The kindly volunteers try to keep smiling but the un-holly din is clearly driving them crackersThese kids really are having a scream as they turn meeting Santa into a costume drama. The kindly volunteers try to keep smiling but the un-holly din is clearly driving them crackers. Parents gifted their shots online – and Niko Argiropoulos was snow joke for the same Santa a third year in a row.
This week we tasked two of Britains bravest hacks to saddle up and argue the toss over the thorniest pub topic going – children in pubs. No Thank YouWhen I was a kid, I spent hours on end outside pubs, wondering what was going on behind the heavy doors and smoky windows that could create so much laughter and happiness. Was it this magical thing called beer that I only had a vague understanding of? Was it because after a tough slog at work, grown-ups finally had a chance to relax?
A mum gave birth to a miracle baby years after going through the menopause - and finding out she was pregnant when she feared she may have cancer. Tess Morten, 47, had given up hope of ever having a baby after three failed IVF cycles, spending £15,000 in the process. When she went for a scan on her stomach after complaining of feeling bloated, sick and tired, she was told to fear the worse. But instead of revealing ovarian cancer the scan instead showed she was expecting a baby.
Muck Rack makes it simple to find people, tweets, or articles that mention any name, keyword, company, hashtag etc. We've compiled this guide to help you make the most of your search.
Selecting a term
Start searching tweets, articles from media outlets, articles mentioned in tweets, journalists'
names, titles and bios with some suggested searches:
Companies or Topics (e.g. iPhone, Microsoft)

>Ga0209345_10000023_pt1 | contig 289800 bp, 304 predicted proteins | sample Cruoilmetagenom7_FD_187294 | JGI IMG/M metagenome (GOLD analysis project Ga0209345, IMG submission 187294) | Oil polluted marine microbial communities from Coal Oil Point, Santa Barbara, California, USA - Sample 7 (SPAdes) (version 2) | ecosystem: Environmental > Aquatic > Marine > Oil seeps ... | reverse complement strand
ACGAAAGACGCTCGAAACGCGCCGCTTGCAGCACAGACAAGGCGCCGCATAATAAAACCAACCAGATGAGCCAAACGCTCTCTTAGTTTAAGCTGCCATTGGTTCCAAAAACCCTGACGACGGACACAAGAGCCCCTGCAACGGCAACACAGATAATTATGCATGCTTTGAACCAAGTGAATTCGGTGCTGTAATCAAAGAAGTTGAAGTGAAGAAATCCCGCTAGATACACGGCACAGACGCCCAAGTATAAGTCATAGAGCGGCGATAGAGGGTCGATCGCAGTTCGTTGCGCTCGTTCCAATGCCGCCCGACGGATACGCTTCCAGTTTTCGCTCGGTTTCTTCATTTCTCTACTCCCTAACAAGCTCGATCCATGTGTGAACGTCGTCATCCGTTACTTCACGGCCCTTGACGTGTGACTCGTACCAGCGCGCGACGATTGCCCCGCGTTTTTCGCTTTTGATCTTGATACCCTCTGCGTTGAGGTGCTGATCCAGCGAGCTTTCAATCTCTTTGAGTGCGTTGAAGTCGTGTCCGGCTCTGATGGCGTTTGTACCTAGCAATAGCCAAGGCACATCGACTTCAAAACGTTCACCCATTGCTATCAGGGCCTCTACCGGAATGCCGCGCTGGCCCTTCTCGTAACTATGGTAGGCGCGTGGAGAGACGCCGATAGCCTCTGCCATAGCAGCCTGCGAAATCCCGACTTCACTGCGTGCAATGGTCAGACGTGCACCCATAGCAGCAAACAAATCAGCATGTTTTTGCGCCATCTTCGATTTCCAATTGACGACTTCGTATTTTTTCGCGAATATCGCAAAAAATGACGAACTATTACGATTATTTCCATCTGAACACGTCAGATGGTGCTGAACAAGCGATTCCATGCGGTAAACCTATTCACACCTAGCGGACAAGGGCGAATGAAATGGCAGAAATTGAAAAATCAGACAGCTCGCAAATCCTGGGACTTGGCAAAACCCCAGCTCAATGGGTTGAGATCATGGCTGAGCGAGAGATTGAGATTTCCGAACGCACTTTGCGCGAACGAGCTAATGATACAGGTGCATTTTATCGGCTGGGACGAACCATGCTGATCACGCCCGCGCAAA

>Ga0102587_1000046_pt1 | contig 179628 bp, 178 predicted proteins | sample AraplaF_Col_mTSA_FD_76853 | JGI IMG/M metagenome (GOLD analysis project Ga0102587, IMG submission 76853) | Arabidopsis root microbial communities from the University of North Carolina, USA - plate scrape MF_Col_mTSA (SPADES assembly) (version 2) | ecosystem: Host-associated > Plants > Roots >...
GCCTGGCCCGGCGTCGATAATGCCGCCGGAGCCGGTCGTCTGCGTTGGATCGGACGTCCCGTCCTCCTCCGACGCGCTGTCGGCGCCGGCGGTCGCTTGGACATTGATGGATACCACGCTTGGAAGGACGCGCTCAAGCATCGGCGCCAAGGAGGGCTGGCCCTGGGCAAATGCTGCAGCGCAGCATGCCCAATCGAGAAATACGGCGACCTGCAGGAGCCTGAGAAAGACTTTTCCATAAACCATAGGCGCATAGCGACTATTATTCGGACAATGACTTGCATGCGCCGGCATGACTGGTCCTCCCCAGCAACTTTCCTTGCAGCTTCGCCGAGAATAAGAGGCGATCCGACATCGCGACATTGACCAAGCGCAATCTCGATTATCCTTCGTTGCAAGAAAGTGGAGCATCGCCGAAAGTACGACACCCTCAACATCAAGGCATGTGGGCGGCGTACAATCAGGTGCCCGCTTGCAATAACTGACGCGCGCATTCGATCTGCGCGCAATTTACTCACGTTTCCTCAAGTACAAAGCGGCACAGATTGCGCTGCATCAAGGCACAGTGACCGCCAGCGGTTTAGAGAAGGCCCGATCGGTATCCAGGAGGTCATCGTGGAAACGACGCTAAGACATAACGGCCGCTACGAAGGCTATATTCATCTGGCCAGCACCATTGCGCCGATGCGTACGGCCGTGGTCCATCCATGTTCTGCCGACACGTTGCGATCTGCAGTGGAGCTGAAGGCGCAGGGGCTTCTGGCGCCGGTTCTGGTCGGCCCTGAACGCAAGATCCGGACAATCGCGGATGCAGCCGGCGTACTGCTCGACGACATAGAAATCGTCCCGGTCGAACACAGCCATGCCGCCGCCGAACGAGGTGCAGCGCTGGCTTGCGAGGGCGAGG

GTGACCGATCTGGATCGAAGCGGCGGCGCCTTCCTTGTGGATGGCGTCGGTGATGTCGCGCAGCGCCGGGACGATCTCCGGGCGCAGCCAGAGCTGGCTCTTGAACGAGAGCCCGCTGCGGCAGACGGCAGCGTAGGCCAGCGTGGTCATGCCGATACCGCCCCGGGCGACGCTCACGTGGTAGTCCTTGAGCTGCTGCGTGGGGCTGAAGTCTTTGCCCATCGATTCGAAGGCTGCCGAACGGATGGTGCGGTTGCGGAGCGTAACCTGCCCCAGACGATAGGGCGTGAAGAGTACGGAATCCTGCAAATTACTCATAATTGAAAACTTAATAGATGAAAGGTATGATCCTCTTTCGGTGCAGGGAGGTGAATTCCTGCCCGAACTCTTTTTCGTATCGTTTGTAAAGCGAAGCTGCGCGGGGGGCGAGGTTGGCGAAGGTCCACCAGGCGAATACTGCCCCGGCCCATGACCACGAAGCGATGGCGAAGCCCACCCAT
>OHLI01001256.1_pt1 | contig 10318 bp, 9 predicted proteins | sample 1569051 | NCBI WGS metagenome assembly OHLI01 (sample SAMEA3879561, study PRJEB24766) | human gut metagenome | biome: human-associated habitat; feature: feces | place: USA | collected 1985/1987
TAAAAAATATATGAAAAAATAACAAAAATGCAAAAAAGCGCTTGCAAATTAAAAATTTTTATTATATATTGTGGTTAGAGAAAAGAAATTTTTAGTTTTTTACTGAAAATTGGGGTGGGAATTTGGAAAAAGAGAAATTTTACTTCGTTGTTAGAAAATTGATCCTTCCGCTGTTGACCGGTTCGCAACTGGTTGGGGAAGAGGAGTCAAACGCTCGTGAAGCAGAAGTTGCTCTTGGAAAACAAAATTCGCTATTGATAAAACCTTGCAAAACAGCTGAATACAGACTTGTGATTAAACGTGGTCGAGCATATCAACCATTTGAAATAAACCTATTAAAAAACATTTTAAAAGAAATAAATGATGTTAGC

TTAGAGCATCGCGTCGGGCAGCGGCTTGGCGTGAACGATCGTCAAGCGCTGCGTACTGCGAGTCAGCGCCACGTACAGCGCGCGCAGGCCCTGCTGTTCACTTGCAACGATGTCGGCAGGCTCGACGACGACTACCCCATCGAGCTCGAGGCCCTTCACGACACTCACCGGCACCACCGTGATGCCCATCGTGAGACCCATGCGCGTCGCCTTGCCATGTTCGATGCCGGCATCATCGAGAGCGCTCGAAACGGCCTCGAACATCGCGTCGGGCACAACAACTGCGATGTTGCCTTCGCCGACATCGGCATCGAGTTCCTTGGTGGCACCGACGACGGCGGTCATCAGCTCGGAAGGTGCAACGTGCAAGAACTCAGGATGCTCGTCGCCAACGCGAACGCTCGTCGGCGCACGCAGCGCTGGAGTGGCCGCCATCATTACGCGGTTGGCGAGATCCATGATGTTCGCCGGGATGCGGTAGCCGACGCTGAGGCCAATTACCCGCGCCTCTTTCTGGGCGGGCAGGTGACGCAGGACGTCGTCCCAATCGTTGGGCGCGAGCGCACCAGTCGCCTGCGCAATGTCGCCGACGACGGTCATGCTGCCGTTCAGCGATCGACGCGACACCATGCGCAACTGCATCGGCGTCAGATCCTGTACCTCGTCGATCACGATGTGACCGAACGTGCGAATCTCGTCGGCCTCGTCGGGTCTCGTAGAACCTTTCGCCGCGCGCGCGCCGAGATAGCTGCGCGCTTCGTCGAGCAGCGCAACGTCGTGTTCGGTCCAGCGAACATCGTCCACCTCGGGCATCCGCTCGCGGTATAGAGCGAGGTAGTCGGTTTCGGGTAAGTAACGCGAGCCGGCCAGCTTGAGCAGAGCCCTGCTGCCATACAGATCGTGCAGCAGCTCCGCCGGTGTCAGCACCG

Phrases (e.g. "cloud computing") — use quotes to keep the terms together
Twitter handles (e.g. @username) — returns those who have mentioned or replied to
Names (e.g. "David Pogue")
Hashtags (e.g. #sxsw, #london2012)
Bio details (e.g. vegan, Olympics, father)
Muck Rack's Advanced Search allows for many boolean operators.
Find results that mention multiple specified terms, use AND or
+. For example, ensure each result contains both Elon Musk and Mark Zuckerberg by
searching Musk AND Zuckerberg or Musk + Zuckerberg.
Use the operators OR or , to broaden your search when you'd like either of
multiple terms to appear in results. (This is the default behavior of our search when no operators
are used). For example, results will contain either cake or cookie by searching cake OR cookie or cake,cookie
Use NOT or - to subtract results from your search. For
example, searching Disney will yield results about the Walt Disney Company as well as Walt Disney
World Resort. To exclude mentions of Disney World, search for Disney -World or Disney
When using one of these operators with a phrase, enclose it in quotation marks. For example, you can
find results about smartphones excluding Apple's iPhone 4S by searching smartphone -"iPhone
Exact case matching or punctuation
If you're searching for a brand name or keyword that relies on specific punctuation marks or capitalization, you can
find results that match your exact query by adding matchcase: before the keyword you're searching for, like matchcase:E*TRADE .
Use parentheses to separate multiple
boolean phrases. For example, to find journalists talking about having fun in Disney World or
Disneyland, search for ("disney world" OR disneyland) AND fun.
An asterisk can be used to search for any variation of a root word truncated by the asterisk. For example, searching for admin* will return results for administrator, administration, administer, administered, etc.
A near operator is an AND operator where you can control the distance between the words. You can vary the distance the near operation uses by adding a forward slash and number (between 0-99) such as strawberries NEAR/10 "whipped cream", which means the strawberries must exist within 10 words of "whipped cream".